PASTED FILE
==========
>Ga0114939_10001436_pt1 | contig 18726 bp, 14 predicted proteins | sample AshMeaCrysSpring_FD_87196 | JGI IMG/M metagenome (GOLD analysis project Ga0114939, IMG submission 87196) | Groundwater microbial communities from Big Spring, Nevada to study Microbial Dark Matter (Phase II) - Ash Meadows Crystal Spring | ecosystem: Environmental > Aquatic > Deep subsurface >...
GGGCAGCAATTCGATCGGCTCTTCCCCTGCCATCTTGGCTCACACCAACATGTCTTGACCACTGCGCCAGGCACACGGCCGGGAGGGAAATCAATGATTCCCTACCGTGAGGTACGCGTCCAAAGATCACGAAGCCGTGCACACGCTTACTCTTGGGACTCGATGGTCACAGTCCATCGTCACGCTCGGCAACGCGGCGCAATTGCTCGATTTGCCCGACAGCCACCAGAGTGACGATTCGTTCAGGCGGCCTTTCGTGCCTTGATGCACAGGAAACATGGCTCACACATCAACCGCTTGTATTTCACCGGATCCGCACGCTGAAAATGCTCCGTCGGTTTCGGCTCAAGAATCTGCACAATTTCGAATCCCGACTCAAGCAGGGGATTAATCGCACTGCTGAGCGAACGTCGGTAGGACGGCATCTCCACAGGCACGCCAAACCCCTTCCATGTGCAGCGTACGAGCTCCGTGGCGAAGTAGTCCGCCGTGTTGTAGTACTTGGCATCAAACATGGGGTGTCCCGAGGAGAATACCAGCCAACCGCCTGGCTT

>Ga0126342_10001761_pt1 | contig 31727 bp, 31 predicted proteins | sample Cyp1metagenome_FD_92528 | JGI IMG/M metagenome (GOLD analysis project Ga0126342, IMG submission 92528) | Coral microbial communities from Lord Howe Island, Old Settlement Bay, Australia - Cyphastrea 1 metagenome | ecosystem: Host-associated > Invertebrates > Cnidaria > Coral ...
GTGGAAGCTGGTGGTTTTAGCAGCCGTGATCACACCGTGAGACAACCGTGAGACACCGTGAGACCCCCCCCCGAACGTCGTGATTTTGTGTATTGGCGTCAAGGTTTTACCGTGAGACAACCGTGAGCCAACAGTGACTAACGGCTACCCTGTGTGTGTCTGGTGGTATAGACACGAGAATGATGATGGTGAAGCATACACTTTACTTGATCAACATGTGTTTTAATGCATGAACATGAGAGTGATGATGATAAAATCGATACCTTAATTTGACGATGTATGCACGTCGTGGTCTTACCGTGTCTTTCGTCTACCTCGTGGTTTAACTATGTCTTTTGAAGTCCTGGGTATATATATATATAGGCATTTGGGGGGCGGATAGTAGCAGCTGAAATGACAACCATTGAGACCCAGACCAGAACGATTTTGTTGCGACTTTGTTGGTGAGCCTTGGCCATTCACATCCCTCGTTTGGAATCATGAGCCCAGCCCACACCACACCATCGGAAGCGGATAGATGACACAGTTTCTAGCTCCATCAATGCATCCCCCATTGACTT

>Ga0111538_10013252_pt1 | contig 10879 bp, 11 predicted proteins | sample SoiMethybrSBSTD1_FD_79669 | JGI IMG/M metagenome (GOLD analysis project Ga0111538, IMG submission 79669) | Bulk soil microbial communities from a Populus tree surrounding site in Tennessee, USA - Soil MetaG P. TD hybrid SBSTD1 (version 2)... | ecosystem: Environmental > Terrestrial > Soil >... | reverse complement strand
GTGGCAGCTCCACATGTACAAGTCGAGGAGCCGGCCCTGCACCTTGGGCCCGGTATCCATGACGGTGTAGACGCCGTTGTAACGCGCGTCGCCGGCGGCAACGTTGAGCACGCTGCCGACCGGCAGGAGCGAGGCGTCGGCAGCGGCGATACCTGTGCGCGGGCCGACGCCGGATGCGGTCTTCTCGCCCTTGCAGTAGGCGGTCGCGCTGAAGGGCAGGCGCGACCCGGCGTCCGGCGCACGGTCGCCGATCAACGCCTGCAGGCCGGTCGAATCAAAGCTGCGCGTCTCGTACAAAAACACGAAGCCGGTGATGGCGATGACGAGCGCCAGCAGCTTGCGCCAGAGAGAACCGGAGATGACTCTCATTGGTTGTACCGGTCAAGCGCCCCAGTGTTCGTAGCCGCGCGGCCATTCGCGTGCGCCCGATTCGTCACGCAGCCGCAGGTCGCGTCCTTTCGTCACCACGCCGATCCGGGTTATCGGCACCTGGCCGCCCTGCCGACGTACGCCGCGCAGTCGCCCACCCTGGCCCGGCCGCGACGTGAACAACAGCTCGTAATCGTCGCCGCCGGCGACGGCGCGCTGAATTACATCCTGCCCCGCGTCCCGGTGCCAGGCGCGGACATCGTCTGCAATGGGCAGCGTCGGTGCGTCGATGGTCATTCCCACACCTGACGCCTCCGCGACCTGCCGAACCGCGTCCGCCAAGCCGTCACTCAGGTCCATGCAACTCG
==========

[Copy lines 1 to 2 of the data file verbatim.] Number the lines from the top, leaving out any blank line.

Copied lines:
>Ga0114939_10001436_pt1 | contig 18726 bp, 14 predicted proteins | sample AshMeaCrysSpring_FD_87196 | JGI IMG/M metagenome (GOLD analysis project Ga0114939, IMG submission 87196) | Groundwater microbial communities from Big Spring, Nevada to study Microbial Dark Matter (Phase II) - Ash Meadows Crystal Spring | ecosystem: Environmental > Aquatic > Deep subsurface >...
GGGCAGCAATTCGATCGGCTCTTCCCCTGCCATCTTGGCTCACACCAACATGTCTTGACCACTGCGCCAGGCACACGGCCGGGAGGGAAATCAATGATTCCCTACCGTGAGGTACGCGTCCAAAGATCACGAAGCCGTGCACACGCTTACTCTTGGGACTCGATGGTCACAGTCCATCGTCACGCTCGGCAACGCGGCGCAATTGCTCGATTTGCCCGACAGCCACCAGAGTGACGATTCGTTCAGGCGGCCTTTCGTGCCTTGATGCACAGGAAACATGGCTCACACATCAACCGCTTGTATTTCACCGGATCCGCACGCTGAAAATGCTCCGTCGGTTTCGGCTCAAGAATCTGCACAATTTCGAATCCCGACTCAAGCAGGGGATTAATCGCACTGCTGAGCGAACGTCGGTAGGACGGCATCTCCACAGGCACGCCAAACCCCTTCCATGTGCAGCGTACGAGCTCCGTGGCGAAGTAGTCCGCCGTGTTGTAGTACTTGGCATCAAACATGGGGTGTCCCGAGGAGAATACCAGCCAACCGCCTGGCTT